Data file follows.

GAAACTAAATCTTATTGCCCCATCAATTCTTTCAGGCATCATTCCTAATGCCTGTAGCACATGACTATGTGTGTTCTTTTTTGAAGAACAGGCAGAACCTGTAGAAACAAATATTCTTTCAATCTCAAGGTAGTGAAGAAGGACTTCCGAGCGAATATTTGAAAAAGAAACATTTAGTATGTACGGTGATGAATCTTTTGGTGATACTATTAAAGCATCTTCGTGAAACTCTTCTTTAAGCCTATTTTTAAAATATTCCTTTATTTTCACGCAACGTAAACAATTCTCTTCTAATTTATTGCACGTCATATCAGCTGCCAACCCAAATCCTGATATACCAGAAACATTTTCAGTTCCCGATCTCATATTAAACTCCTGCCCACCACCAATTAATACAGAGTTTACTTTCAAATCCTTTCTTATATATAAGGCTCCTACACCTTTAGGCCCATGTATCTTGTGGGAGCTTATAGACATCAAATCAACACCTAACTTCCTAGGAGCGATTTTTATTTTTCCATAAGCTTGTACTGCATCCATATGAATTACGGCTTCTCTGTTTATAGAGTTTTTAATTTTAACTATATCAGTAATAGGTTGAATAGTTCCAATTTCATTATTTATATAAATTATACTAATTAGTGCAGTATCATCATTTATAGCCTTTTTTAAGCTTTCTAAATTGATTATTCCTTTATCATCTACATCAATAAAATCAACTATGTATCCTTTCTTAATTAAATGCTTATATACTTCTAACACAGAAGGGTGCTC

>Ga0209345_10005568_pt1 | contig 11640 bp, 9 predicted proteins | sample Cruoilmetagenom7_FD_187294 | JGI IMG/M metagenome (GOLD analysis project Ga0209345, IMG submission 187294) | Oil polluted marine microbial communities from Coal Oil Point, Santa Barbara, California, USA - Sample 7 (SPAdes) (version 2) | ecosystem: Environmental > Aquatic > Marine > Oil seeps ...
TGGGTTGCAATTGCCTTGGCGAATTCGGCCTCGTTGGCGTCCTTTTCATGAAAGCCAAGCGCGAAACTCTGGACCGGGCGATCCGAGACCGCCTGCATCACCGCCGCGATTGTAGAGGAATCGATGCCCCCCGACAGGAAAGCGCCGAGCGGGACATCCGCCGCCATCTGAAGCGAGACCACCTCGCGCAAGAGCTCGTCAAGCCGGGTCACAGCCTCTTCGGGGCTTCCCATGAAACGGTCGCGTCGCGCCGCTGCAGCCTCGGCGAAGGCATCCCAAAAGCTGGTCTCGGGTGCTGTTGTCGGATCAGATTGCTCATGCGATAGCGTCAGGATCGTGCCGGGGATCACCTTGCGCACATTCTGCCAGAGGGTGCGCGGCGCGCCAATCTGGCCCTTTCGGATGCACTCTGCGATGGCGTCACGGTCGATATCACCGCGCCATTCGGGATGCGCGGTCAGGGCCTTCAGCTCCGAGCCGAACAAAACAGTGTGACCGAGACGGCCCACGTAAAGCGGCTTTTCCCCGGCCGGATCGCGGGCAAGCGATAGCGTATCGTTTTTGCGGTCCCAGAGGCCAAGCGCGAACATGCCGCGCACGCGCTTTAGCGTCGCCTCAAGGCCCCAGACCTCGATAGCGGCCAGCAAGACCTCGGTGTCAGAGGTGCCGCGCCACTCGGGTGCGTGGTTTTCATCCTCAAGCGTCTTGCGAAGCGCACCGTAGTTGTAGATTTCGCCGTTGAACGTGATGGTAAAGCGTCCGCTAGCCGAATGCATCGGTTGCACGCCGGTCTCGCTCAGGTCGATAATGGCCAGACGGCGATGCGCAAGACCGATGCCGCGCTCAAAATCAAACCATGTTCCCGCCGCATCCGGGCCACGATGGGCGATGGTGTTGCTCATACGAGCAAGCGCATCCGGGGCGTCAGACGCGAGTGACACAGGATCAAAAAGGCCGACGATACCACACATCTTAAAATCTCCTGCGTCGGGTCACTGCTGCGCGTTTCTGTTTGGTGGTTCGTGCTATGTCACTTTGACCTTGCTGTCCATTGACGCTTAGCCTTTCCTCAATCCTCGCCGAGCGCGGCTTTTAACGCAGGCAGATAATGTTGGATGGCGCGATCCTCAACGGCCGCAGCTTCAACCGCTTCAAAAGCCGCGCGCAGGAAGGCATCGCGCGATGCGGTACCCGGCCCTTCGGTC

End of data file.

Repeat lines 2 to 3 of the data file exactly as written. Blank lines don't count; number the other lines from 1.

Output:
>Ga0209345_10005568_pt1 | contig 11640 bp, 9 predicted proteins | sample Cruoilmetagenom7_FD_187294 | JGI IMG/M metagenome (GOLD analysis project Ga0209345, IMG submission 187294) | Oil polluted marine microbial communities from Coal Oil Point, Santa Barbara, California, USA - Sample 7 (SPAdes) (version 2) | ecosystem: Environmental > Aquatic > Marine > Oil seeps ...
TGGGTTGCAATTGCCTTGGCGAATTCGGCCTCGTTGGCGTCCTTTTCATGAAAGCCAAGCGCGAAACTCTGGACCGGGCGATCCGAGACCGCCTGCATCACCGCCGCGATTGTAGAGGAATCGATGCCCCCCGACAGGAAAGCGCCGAGCGGGACATCCGCCGCCATCTGAAGCGAGACCACCTCGCGCAAGAGCTCGTCAAGCCGGGTCACAGCCTCTTCGGGGCTTCCCATGAAACGGTCGCGTCGCGCCGCTGCAGCCTCGGCGAAGGCATCCCAAAAGCTGGTCTCGGGTGCTGTTGTCGGATCAGATTGCTCATGCGATAGCGTCAGGATCGTGCCGGGGATCACCTTGCGCACATTCTGCCAGAGGGTGCGCGGCGCGCCAATCTGGCCCTTTCGGATGCACTCTGCGATGGCGTCACGGTCGATATCACCGCGCCATTCGGGATGCGCGGTCAGGGCCTTCAGCTCCGAGCCGAACAAAACAGTGTGACCGAGACGGCCCACGTAAAGCGGCTTTTCCCCGGCCGGATCGCGGGCAAGCGATAGCGTATCGTTTTTGCGGTCCCAGAGGCCAAGCGCGAACATGCCGCGCACGCGCTTTAGCGTCGCCTCAAGGCCCCAGACCTCGATAGCGGCCAGCAAGACCTCGGTGTCAGAGGTGCCGCGCCACTCGGGTGCGTGGTTTTCATCCTCAAGCGTCTTGCGAAGCGCACCGTAGTTGTAGATTTCGCCGTTGAACGTGATGGTAAAGCGTCCGCTAGCCGAATGCATCGGTTGCACGCCGGTCTCGCTCAGGTCGATAATGGCCAGACGGCGATGCGCAAGACCGATGCCGCGCTCAAAATCAAACCATGTTCCCGCCGCATCCGGGCCACGATGGGCGATGGTGTTGCTCATACGAGCAAGCGCATCCGGGGCGTCAGACGCGAGTGACACAGGATCAAAAAGGCCGACGATACCACACATCTTAAAATCTCCTGCGTCGGGTCACTGCTGCGCGTTTCTGTTTGGTGGTTCGTGCTATGTCACTTTGACCTTGCTGTCCATTGACGCTTAGCCTTTCCTCAATCCTCGCCGAGCGCGGCTTTTAACGCAGGCAGATAATGTTGGATGGCGCGATCCTCAACGGCCGCAGCTTCAACCGCTTCAAAAGCCGCGCGCAGGAAGGCATCGCGCGATGCGGTACCCGGCCCTTCGGTC